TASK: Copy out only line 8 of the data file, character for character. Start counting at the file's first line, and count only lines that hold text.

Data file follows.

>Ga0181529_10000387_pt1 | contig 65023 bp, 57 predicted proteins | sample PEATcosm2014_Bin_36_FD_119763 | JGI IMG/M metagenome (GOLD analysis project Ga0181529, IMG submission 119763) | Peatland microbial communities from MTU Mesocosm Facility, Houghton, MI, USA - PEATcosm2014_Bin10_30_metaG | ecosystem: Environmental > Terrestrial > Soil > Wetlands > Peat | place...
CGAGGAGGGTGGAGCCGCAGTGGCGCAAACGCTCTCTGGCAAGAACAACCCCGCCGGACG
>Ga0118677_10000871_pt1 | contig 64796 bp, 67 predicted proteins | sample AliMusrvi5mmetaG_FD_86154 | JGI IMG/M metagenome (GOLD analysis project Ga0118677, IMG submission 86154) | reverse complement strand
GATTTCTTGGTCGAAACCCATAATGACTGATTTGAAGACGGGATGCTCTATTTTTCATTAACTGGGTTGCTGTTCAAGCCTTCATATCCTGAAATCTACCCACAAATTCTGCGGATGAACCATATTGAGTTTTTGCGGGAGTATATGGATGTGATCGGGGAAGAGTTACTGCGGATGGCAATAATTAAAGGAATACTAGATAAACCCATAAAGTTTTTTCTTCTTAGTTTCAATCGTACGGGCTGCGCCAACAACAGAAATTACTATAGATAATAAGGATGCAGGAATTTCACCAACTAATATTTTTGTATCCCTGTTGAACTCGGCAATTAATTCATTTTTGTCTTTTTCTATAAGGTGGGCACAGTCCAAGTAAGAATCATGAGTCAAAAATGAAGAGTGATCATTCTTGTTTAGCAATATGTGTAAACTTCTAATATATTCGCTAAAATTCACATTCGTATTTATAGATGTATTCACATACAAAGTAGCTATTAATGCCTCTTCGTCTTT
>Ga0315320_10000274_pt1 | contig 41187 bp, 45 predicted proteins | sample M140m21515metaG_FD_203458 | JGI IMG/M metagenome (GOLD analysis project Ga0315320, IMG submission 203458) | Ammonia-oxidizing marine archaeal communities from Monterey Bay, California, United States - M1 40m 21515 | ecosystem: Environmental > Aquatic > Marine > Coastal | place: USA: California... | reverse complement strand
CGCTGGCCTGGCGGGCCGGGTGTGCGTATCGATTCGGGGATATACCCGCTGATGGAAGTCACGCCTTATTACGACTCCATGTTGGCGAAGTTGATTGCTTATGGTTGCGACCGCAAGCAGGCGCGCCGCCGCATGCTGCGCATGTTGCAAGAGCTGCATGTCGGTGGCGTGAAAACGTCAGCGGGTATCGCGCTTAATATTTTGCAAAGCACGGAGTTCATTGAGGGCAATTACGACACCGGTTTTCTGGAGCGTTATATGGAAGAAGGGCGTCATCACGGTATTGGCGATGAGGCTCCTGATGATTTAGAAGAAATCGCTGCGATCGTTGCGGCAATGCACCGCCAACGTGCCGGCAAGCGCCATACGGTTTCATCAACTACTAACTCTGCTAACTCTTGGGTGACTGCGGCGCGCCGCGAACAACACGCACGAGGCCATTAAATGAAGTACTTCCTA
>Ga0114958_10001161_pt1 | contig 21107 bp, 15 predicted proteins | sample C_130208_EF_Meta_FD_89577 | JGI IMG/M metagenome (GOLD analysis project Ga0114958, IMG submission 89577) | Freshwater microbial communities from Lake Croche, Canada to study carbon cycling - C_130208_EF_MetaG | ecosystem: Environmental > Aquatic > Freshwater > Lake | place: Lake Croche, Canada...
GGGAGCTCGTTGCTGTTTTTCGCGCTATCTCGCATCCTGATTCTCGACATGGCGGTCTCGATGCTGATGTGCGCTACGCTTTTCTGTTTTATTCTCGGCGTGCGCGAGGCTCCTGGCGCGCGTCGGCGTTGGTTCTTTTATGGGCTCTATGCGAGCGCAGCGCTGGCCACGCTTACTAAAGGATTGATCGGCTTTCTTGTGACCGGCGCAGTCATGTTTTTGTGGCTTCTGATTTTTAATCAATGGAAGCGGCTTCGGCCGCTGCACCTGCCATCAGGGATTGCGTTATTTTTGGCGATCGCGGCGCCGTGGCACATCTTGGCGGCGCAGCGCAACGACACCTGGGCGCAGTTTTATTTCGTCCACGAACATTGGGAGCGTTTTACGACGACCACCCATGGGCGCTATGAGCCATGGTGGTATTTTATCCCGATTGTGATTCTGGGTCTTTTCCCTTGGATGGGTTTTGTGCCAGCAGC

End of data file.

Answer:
GGGAGCTCGTTGCTGTTTTTCGCGCTATCTCGCATCCTGATTCTCGACATGGCGGTCTCGATGCTGATGTGCGCTACGCTTTTCTGTTTTATTCTCGGCGTGCGCGAGGCTCCTGGCGCGCGTCGGCGTTGGTTCTTTTATGGGCTCTATGCGAGCGCAGCGCTGGCCACGCTTACTAAAGGATTGATCGGCTTTCTTGTGACCGGCGCAGTCATGTTTTTGTGGCTTCTGATTTTTAATCAATGGAAGCGGCTTCGGCCGCTGCACCTGCCATCAGGGATTGCGTTATTTTTGGCGATCGCGGCGCCGTGGCACATCTTGGCGGCGCAGCGCAACGACACCTGGGCGCAGTTTTATTTCGTCCACGAACATTGGGAGCGTTTTACGACGACCACCCATGGGCGCTATGAGCCATGGTGGTATTTTATCCCGATTGTGATTCTGGGTCTTTTCCCTTGGATGGGTTTTGTGCCAGCAGC